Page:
2015 brings another fascinating but appalling centenary; 100 years of chemical warfare. In January 1915 at the Battle of Bolimov, the Germans used tear gas on the Russians. Unfortunately one story goes, the wind was blowing in the wrong direction and it blew the gas back towards the Germans. Hence my cartoon for this edition. After doing a bit of reading, I found that there was a prior use of tear gas by the French. In August 1914 they possibly used ethyl bromoacetate in grenades against the Germans. So one hundred-ish years then.
(If we are going to be technical here, then consider that explosives are in fact 'chemistry' and significantly pre-date the use of gas, so this centenary of chemical warfare is obviously inaccurate.)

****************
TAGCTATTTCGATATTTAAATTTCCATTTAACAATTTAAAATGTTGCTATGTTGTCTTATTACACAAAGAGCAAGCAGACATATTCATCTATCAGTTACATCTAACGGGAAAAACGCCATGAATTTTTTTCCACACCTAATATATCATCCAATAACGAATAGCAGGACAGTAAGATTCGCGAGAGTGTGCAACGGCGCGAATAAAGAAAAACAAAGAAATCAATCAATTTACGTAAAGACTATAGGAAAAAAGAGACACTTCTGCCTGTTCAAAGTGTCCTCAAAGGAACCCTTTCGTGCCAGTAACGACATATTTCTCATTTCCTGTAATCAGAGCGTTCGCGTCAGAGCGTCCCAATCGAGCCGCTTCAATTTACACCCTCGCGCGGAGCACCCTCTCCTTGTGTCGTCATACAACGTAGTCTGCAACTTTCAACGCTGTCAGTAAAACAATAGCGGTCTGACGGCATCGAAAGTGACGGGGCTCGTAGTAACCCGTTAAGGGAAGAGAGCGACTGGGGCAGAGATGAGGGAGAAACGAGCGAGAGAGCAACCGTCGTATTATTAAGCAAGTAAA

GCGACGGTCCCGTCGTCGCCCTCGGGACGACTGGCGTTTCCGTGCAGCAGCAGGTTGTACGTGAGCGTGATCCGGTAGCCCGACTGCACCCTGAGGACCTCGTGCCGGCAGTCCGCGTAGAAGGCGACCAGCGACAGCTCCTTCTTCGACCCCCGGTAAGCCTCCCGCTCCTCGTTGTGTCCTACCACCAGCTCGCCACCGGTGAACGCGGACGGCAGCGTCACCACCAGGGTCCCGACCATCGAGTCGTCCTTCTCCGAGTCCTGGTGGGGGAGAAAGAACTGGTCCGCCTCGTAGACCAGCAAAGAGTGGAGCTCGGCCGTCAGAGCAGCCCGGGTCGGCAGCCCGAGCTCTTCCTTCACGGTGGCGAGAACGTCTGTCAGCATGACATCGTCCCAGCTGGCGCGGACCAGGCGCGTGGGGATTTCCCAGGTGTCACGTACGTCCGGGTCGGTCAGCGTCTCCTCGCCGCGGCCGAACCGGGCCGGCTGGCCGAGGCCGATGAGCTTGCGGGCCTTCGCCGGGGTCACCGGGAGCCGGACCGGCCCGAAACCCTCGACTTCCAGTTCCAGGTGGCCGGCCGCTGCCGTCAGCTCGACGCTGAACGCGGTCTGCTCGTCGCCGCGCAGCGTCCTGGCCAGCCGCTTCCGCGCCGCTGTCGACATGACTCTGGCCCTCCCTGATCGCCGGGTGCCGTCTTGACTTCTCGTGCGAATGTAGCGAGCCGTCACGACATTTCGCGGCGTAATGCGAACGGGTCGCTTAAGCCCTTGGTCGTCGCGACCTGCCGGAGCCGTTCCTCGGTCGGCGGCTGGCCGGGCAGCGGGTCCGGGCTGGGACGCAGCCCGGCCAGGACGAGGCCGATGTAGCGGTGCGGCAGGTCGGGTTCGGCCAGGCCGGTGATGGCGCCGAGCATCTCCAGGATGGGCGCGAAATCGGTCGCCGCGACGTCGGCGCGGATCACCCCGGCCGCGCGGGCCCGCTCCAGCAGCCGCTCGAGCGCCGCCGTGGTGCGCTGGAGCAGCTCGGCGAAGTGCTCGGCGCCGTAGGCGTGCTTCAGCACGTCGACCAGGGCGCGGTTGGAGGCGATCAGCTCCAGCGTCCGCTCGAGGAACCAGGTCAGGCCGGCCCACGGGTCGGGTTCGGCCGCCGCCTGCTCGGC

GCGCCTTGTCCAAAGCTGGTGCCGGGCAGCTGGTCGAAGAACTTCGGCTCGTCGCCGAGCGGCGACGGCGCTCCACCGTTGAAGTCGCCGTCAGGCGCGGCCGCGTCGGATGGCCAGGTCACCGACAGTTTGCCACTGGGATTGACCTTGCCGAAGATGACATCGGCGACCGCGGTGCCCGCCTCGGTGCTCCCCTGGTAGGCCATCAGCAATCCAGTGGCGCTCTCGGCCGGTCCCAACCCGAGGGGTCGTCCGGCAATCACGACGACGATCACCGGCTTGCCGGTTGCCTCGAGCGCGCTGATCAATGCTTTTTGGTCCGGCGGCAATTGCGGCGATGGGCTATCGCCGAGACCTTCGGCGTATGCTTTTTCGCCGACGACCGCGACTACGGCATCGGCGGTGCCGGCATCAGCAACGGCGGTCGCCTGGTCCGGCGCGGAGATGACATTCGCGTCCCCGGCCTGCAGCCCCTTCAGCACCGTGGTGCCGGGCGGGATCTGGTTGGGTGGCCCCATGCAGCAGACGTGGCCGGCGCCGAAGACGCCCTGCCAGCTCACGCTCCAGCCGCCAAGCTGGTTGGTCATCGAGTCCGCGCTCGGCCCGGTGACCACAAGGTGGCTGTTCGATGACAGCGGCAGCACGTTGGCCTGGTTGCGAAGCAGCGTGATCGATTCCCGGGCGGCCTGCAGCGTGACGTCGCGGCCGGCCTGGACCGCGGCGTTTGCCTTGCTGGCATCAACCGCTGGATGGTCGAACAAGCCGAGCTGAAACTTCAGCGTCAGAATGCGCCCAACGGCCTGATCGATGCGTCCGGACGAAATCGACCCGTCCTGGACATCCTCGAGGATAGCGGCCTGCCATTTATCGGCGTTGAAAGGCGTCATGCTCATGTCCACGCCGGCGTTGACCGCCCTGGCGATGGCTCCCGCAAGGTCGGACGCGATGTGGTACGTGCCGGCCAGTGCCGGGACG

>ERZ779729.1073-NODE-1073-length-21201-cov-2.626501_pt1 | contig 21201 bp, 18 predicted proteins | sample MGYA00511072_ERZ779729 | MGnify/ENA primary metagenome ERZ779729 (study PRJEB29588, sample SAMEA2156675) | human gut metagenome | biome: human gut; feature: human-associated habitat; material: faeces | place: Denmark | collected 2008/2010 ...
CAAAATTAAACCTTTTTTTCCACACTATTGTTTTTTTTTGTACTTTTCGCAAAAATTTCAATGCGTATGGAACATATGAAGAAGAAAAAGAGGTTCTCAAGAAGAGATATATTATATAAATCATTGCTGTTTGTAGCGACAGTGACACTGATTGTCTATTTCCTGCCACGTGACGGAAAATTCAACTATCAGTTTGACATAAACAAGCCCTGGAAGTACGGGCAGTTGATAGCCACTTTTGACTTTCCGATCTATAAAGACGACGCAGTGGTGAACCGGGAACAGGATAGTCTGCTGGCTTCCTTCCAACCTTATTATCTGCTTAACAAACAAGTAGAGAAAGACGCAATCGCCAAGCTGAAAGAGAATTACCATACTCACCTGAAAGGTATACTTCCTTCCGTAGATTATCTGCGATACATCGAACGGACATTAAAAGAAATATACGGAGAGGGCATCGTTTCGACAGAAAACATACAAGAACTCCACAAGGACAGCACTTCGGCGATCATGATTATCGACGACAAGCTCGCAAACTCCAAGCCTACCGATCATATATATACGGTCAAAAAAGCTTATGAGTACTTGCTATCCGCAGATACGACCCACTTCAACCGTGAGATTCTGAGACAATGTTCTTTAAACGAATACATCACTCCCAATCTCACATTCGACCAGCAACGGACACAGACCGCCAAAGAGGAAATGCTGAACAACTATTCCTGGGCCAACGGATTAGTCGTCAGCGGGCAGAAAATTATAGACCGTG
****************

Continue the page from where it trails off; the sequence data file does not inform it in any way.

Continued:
During 1915 the chemical weapons moved from lachrymators to more poisonous and corrosive agents like chlorine, phosgene and mustard gas. 100 years on their threat remains as we have seen renewed use of chemical agents. In recent times, Iraq gassed Iranian fighters, and its own rebellious citizens in the eighties, the US used white phosphorous in Fallujah, Iraq in the 2005, and the Assad regime in Syria has been accused of using gas in their civil war.
The horrors of gas warfare are given substance when you view Otto Dix's etching titled 'Sturmtruppe geht unter Gas vor [Stormtroops advancing under a gas attack].' Viewable at the National Gallery of Australia's website. I first came across this stunning work in one of Andrew Graham Dixon's documentaries on German Art. There is a haunting sense of immediate danger in the work, even when viewing it all these years later.